A Proposal to Die For by Vivian Conroy

todieforA Proposal to Die For is a combined romance and mystery with the winning Lady Alkmene Callender. It goes quickly and is easy to read, with Lady Callender proving to be an enjoyable narrator. I like that she’s bored and this inspires her investigation, rather than thinking herself special.

From the book’s description: ‘With her father away in India, Lady Alkmene Callender finds being left to her own devices in London intolerably dull, until the glamorous Broadway star Evelyn Steinbeck arrives in town! Gossip abounds about the New York socialite, but when Ms Steinbeck’s wealthy uncle, Silas Norwhich, is found dead Lady Alkmene finds her interest is piqued. Because this death sounds a lot to her like murder…’

It should include the romance angle, since this features quite heavily in the book. There’s a mysterious reporter in the tall, dark and intriguing category. Lots of flashing looks and sizzling arguments.

The mystery of Mr. Norwhich’s death is a prominent part of the story. I love the setup for the crime and the host of suspects. The murder proves to be fairly straightforward and has few twists, but I enjoyed the book and would give the next one a try.

30-day ebook loan courtesy of NetGalley.
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The Mirror Crack’d by Agatha Christie

The Mirror Crack'd from Side to Side by Agatha Christie

A bold, clever murder spirals into desperate measures. 

A clever Agatha Christie that’s lamentably too short, The Mirror Crack’d is almost like two stories. One is the classic mystery and the other is a dissertation of sorts on growing old, especially after WWII.

Set closer to the 1950s, Miss Marple is far less mobile and relies on the help of the annoyingly kind Mrs. Knight. Mary St. Mead is modernising, but not always for the better, as the townhouse style development shows. Like the last Poirot case, Miss Marple is definitely struggling with the physical indignities of growing old while her mind is still razor sharp.

The mystery itself is extremely clever, a classic Christie, where golden age Hollywood meets 1950s England. An innocent woman is poisoned by mistake when a beautiful, tragic actress was the intended victim. Who tried to kill Marina – her apparently devoted husband? The cool young secretary almost certainly in love with the husband? Or one of a slew of jilted lovers, ex-husbands or cast-off children?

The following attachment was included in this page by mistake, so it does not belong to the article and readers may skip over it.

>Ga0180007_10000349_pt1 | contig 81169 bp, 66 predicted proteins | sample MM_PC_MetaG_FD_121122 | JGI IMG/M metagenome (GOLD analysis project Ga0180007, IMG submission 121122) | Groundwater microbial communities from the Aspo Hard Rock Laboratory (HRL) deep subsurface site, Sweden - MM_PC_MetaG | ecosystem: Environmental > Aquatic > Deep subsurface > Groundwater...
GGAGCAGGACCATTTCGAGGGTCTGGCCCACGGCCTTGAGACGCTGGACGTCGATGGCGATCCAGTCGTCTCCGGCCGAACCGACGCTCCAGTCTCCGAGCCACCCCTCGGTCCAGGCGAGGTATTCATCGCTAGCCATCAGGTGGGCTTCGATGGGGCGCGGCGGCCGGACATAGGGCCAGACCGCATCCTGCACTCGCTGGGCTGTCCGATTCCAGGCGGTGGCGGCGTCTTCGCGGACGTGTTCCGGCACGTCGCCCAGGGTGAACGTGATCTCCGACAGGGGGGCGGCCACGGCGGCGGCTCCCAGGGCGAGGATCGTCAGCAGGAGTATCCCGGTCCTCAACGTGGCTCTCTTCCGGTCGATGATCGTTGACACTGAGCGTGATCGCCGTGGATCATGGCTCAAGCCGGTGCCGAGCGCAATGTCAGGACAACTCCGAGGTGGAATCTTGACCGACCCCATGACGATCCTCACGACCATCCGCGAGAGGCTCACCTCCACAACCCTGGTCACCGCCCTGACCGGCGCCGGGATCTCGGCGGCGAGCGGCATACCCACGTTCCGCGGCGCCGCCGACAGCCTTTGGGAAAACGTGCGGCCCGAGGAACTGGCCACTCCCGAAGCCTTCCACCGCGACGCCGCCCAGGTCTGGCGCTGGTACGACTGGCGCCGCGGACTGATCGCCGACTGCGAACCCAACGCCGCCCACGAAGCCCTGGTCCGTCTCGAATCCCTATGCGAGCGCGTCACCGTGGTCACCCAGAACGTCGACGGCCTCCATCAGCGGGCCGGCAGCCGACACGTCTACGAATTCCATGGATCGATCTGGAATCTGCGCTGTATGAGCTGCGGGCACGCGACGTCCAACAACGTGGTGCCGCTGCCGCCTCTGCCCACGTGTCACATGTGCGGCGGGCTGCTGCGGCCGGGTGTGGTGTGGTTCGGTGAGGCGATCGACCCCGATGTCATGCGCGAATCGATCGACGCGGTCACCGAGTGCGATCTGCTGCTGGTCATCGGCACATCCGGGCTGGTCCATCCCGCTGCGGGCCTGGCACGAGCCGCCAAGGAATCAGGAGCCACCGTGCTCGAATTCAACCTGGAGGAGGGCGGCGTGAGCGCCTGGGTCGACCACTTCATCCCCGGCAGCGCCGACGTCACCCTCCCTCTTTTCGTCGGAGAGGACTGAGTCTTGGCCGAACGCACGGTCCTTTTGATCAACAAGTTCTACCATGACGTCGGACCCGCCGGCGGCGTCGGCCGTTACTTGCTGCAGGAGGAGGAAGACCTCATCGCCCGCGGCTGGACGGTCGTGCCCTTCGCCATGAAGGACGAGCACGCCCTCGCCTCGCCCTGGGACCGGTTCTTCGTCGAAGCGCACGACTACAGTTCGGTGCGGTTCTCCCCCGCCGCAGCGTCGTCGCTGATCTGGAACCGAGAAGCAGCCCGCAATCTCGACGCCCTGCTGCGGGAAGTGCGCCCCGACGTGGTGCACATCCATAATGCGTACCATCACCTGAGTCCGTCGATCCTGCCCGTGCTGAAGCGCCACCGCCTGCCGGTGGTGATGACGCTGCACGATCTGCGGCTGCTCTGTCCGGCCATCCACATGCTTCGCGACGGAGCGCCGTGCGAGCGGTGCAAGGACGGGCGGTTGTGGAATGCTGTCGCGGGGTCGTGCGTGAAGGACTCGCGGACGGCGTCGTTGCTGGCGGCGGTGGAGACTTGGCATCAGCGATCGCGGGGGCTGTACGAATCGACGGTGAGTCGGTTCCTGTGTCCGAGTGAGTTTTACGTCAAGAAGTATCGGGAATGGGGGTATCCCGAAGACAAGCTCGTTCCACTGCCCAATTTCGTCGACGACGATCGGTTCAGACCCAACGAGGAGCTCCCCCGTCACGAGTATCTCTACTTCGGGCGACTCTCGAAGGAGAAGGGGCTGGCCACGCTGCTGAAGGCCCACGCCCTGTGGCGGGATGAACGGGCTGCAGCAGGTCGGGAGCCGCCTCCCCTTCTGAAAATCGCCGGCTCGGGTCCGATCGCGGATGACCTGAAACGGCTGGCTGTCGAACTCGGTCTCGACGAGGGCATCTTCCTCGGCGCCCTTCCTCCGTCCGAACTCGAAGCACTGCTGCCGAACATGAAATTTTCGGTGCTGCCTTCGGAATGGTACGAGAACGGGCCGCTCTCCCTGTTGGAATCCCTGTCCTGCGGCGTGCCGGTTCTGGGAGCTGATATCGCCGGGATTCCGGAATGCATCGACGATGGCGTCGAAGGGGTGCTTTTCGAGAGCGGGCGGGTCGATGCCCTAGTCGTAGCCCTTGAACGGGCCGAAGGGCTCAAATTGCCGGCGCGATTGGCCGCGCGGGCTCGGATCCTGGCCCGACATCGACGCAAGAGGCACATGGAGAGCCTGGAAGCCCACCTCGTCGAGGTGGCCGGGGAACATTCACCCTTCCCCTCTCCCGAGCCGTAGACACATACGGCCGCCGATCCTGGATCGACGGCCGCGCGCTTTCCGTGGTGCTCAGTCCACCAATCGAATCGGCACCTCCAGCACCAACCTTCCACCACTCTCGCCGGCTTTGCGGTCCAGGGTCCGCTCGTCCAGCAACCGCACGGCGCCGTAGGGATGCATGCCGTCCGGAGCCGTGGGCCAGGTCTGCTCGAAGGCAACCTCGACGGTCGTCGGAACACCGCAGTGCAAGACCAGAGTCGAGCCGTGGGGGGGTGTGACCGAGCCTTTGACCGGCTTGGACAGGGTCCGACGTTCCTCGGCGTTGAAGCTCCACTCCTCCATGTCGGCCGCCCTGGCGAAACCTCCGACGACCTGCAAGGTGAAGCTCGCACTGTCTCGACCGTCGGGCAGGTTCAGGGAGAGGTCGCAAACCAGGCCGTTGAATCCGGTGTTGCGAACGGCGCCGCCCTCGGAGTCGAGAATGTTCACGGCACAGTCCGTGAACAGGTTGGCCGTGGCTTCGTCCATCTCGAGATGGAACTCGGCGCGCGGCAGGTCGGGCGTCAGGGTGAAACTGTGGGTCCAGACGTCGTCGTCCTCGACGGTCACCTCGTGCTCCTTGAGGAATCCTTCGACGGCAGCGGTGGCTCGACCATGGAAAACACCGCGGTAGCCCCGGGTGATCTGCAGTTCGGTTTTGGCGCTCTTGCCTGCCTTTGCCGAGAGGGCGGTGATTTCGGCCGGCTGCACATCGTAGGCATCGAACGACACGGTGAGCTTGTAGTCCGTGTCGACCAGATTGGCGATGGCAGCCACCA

This wasn’t my favourite book by Christie. My main complaint is how short it is – we don’t get as much chance to really dig into motives and personalities. The stakes could’ve been raised and the characters better explored with more length.

But there’s always the brilliant puzzle, so painfully obvious in retrospect, to buoy an otherwise decent read.

Guest post: Writing an authentic historical mystery

I was thrilled to ask debut author Cheryl Honigford about how she researched the 1930s. Her novel, The Darkness Knows, is a vibrant murder mystery that sparkles with energy and authenticity. I love her answer!

“My debut novel, THE DARKNESS KNOWS, is set in 1938. I was not alive then and very few of the people in my life were either. I do have, however, a passion for the era and a passion for history, in general. To me, writing historical fiction is a way for me to spend inordinate amounts of time researching and “living in” an era that is not my own with the added bonus of being able to produce something tangible from all that research and daydreaming.

So how did I write characters that are products of a time I have no first-hand knowledge of? First, I sought out media (movies, radio shows, newspapers, magazines, etc…) of the actual time period. Immersion in the pop culture of the period was key for me – the music, the hairstyles, the fashions. That gave me a good overall impression of life during the 1930s, but it didn’t tell me how people actually lived. The next thing I did was find memoirs and first person narratives of those that were living in the 1930s. For example, I found a memoir of a radio actor written only ten years or so after that time period. That gave me mundane details about how shows were produced and simply what it was like to be an actor/actress for the radio in the late 1930s. It was invaluable since most information about radio in the era has more of a history text book feel – focused on dates, and names and events. History books, in general, don’t usually document the average details of people’s daily lives, and it’s those details that will bring your historical fiction to life. Diaries and letters can be helpful – especially if you’re dealing with a time period pre-mass media. And if you’re lucky enough to be writing a time period in the not so distant past there are probably people all around you that actually lived it. They’re likely more than happy to share what high school was like in 1963, or how they started and drove a car in 1980.

My two main characters, Vivian and Charlie, are fictional but they are products of a very specific time in history. They were born in the early 1910s and came of age in the late 1920s. Vivian, especially, was formed by the devil-may-care atmosphere of 1920s. Their speech, their interests, their references need to be firmly rooted in that time. My only advice for getting something like that right is to immerse yourself in the time period so that it becomes second nature to you to write in that “voice”. Luckily for me, a lot of pop culture source material of the late 1930s still exists – magazines, movies, old radio shows themselves. I’ve watched countless old movies and listening to hundreds of hours of period radio broadcasts. It’s become second nature to me to know when what’s “period” 1930s or 1940s speech, and I can tell in a heartbeat if something is off or anachronistic (just ask my husband who has to suffer through my pointing them out if we’re watching anything set prior to 1950). Still, it’s difficult to get everything right. I can’t tell you how many times I’ve googled “First usage of <insert word here>”. Words have a way of worming their way into the language and acting like they’ve always been there.